How to become a British royal

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Prince Harry finally proposed to girlfriend Megan Markle and Royal wedding fever has already begun. But Meghan Markle is not British, which means that her path to becoming a royal won’t be simple.

As a US citizen currently living and working in Canada where her TV show Suits is produced, Meghan Markle needs a UK visa to live in Britain. Despite marrying a prince, she will still have to go through the same process as other non-EEA nationals. Applying for a UK visa costs around £1000 and applicants must meet the minimum family income requirement of £18,600 per year or savings of at least £62,500.

The minimum income requirement won’t be a problem for millionaires Meghan and Harry, but the requirement has been criticised by many for keeping families apart. Set in 2012 by then Home Secretary Theresa May, as a means of immigration control, it has created many “Skype families” who stay in touch over Skype. The income requirement was calculated at a rate which should prevent migrants from becoming a burden on the welfare system. But with 40% of British workers in full time or part time employment not meeting the threshold, particularly young people and women, it remains a significant barrier.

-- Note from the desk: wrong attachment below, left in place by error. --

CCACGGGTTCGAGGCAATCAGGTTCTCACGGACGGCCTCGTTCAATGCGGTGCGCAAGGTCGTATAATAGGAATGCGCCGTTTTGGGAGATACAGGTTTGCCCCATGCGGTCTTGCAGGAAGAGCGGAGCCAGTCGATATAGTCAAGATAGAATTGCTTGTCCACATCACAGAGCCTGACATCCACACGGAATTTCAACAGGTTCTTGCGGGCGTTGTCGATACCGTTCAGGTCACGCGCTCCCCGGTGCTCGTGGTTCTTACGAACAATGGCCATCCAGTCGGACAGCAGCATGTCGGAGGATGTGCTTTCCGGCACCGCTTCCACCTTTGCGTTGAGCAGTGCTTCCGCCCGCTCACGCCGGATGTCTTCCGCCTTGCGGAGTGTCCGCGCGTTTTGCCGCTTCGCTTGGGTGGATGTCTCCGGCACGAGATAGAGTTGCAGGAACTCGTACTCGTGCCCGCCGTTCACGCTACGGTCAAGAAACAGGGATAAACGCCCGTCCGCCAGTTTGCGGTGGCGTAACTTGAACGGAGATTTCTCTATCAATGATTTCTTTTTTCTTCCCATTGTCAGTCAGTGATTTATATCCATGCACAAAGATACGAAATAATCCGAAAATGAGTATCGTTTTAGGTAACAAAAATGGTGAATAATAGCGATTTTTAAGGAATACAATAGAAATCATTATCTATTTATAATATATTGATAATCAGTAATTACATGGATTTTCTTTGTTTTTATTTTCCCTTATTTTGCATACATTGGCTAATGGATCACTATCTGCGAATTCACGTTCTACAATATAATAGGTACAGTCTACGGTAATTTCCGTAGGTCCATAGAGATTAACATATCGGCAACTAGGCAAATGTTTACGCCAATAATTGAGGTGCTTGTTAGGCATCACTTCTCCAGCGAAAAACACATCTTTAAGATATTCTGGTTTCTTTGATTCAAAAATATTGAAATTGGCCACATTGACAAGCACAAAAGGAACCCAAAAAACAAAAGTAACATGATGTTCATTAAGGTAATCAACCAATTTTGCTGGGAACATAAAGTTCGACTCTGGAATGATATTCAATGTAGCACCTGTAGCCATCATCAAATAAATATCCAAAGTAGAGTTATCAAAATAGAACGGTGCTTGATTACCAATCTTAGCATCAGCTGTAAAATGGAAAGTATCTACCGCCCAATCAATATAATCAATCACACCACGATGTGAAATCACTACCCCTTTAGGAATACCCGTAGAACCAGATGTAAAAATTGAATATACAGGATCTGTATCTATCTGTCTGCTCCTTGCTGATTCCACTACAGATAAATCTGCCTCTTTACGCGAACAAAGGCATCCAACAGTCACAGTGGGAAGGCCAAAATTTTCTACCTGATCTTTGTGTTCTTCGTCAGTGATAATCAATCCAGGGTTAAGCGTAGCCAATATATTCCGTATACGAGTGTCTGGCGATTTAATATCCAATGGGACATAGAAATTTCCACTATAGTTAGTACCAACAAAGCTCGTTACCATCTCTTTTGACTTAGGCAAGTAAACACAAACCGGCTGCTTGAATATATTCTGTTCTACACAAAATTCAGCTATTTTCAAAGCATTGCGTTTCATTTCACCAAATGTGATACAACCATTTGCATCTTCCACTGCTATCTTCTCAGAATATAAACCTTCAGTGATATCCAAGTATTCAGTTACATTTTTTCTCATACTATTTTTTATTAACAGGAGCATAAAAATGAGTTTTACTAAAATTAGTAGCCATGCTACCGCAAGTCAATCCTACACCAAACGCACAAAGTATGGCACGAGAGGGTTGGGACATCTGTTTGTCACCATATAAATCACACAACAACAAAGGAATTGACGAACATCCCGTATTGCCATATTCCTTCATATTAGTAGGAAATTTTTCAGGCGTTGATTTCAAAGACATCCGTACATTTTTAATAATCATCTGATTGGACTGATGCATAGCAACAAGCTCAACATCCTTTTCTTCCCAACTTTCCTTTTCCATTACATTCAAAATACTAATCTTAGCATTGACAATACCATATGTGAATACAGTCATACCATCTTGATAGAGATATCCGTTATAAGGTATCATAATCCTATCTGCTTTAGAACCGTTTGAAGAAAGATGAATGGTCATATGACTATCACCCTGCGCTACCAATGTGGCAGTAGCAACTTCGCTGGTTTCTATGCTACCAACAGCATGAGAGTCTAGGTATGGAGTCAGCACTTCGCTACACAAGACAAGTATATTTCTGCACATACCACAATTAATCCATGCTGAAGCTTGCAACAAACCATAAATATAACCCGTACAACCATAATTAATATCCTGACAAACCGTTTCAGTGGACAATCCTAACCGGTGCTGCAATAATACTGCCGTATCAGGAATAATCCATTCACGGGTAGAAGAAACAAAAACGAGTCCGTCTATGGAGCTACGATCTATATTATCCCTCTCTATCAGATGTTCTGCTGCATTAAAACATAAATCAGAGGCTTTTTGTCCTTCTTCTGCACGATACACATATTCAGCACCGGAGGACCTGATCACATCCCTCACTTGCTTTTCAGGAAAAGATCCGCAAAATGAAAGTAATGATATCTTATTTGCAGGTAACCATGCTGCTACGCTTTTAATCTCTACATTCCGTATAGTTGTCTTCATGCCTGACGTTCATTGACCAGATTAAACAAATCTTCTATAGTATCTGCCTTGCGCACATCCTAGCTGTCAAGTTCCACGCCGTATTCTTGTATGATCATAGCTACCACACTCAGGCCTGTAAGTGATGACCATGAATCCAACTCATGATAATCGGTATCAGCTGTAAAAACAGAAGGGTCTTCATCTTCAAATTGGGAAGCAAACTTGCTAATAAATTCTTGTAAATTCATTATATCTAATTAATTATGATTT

Photo credit - Hello Magazine

Photo credit - Hello Magazine

Meghan Markle will need to return to the UK as a fiancé in order to get her status changed. She needs to prove that wedding plans have begun and then must get married within 6 months. As a fiancé, Meghan will not be able to work in the UK, paid or otherwise.

Once the wedding has taken place, she will need to apply to switch her status to spouse. Only after 5 years of living in the UK can Meghan apply for indefinite leave to remain (after passing the Life in the UK test), and after 5 years of marriage she can apply to become a British Citizen.

Even future Royals must follow the rules to be able to legally live and work in Britain. And with all eyes on them, Prince Harry and Miss Markle will have to make sure that they do everything by the book. With fines to employers of £20,000 per illegal worker, it is critical that employers ensure that all their staff are legally entitled to work here.